Maldives may rank highest in the world for divorces, but at least the ease in getting a divorce ensures women or men do not stay in abusive or unhappy relationships

In December last year, the Maldives had a meltdown when a 35-year-old woman from Gaaf Dhaal Thinadhoo died after fighting a long battle in the intensive care unit of a hospital in Male. She was brutally raped by her husband.

Her death was followed by marches, social media activism but proved that a little has been changed since the government passed Domestic Violence Prevention Act in 2012.

Polygamy- Men’s Duty To Keep Women On Right Path

divorceIn March this year, during gender equality debate in the People’s Majlis, MP Ahmed Saleem held women responsible for infidelity and suggested that it was a man’s duty to keep them on right path.

Saleem said, ” Women drive men to mental illnesses and crime because of their infidelity. Women are fragile like glass. They can become anything if we do not know how to look after them. The prophet said if a women turns evil, she is worse than a lion… We try to guard them to reform our societies,” he continued giving example of a fellow MP who has three wives, “There is none better than Riyaz Rasheed. Look, he looks after three women to ensure that they do not stray from the right path. This is our duty.”

The PPM dominated 85-member Majlis, where there are just 5 women MPs, threw out the proposal for reserving quotas for women 36 votes that day.

Equal Pay For Equal Work, But Is It Enough?

Later in August, Social Committee of the Parliament passed the gender equality bill prohibiting gender discrimination in employment fields assuring equal pay for equal work but no effort was put in reforming social fabric of the fundamentals of Islamic ruling where death for infidelity, covert abortions to hide the “illegal” out-of-wedlock child & polygamy are rampant.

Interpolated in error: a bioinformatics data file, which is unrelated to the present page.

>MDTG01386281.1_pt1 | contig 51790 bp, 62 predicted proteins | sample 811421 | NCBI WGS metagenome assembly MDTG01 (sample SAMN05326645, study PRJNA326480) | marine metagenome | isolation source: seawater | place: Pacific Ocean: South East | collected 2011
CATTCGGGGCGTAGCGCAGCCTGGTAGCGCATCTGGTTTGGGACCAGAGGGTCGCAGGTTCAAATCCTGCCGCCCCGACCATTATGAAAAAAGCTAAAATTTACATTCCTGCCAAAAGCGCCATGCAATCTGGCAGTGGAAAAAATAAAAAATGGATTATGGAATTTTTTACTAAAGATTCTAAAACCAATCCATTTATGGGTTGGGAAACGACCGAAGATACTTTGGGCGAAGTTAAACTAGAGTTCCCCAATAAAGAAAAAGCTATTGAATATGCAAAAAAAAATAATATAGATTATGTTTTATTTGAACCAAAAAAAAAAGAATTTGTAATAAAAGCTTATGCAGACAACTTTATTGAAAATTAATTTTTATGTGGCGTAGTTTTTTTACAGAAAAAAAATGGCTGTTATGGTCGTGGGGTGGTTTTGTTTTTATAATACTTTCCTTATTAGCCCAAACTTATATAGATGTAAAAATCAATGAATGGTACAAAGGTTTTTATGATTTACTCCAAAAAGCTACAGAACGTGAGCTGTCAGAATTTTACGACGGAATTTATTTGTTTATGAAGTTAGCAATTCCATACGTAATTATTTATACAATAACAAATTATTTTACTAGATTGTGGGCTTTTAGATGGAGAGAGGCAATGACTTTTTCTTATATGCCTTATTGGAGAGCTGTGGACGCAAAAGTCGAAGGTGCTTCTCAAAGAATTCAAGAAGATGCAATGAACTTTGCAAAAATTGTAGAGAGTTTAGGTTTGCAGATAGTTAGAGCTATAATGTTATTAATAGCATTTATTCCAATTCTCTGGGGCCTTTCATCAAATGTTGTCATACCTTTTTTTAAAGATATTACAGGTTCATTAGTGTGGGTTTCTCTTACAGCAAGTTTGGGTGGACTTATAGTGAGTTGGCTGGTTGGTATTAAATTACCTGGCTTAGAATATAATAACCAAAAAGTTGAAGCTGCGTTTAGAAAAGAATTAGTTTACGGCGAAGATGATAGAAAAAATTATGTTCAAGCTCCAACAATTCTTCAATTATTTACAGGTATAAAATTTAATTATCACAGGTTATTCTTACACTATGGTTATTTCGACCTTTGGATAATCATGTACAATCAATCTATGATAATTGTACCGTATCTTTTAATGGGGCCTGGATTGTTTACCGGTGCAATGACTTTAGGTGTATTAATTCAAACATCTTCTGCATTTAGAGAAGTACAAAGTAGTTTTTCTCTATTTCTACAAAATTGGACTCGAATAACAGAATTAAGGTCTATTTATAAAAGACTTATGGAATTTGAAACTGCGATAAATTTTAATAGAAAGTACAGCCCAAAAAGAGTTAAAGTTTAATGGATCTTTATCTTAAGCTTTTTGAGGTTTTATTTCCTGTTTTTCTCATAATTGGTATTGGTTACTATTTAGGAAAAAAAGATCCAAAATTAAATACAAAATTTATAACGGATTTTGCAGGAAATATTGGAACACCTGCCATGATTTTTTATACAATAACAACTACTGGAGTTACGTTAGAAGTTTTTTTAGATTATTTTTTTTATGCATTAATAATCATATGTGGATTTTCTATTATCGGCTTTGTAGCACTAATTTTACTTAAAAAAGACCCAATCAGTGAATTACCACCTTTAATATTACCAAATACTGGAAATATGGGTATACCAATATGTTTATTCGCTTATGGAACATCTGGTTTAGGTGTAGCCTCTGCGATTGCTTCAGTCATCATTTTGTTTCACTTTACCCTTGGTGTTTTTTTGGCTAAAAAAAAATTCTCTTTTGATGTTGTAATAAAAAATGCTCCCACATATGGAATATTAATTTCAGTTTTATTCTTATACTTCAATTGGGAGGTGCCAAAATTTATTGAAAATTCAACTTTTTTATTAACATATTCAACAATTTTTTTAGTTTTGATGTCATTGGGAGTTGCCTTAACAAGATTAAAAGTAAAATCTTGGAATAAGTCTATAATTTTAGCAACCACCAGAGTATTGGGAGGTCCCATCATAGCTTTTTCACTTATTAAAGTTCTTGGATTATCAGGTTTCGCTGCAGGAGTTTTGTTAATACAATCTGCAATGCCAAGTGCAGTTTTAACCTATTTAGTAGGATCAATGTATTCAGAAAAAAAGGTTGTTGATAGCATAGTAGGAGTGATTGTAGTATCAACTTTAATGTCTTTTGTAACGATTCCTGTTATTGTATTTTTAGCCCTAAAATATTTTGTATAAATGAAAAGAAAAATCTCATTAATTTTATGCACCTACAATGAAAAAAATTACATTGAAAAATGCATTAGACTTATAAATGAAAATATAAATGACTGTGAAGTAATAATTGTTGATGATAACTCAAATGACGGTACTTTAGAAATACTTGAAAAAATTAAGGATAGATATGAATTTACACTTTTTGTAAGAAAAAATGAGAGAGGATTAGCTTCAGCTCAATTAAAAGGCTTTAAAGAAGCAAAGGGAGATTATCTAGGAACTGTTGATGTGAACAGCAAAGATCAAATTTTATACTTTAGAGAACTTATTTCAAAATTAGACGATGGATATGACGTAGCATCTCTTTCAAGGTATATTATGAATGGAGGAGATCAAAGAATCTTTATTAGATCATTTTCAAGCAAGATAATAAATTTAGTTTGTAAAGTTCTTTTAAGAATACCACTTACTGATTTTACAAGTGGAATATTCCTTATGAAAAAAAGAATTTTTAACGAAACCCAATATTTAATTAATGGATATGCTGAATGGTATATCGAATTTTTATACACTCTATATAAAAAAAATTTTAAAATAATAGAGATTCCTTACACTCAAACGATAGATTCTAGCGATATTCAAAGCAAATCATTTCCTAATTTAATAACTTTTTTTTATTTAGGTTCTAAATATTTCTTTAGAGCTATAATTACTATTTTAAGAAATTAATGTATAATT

Former State Minister for Gender and Family, Haala Hameed speculates that more women entering workforce is also one of the reasons for higher divorce- as there is no basic childcare facility and working women are often seen negatively causing tension withing families leading to higher divorce rate.

Tourists’ Paradise, Maldivians’ Inferno: Chilling Truth Of Sex, Divorces And Covert Abortions In Maldives

in News/Politics by

The Indian Ocean archipelago, a paradise for tourists, overshadowed by its continuing political turmoil also has heart wrenching ground realities. Maldives, the same paradise island when opens the door to the regular people living in the congested capital Male, the inferno awaits.

In a report published by Vice from the first hand investigative account of the JJ Robinson, the first editor of Maldives’ first independent English language news service, spill the counter narrative of ruthless conditions in which Maldivians are surviving.

According to the JJ Robinson’s book ‘‘Maldives: Islamic Republic, Tropical Autocracy’, Maldives which offers zero intrusion in the private affairs of its tourists, has drug abuse, Islamic radicalisation and violent crimes ladled out for its own citizens.

The capital city Male, which is also the political centre of the island, has more than more than half the population residing with banned alcohol and limited entertainment. However, a bottle of vodka, costing up to $140 USD in the black market and brown sugar heroin reaches ‘faster than a pizza’, Robinson writes in the book.

Islamic Nationalism, Sex Crimes And Divorces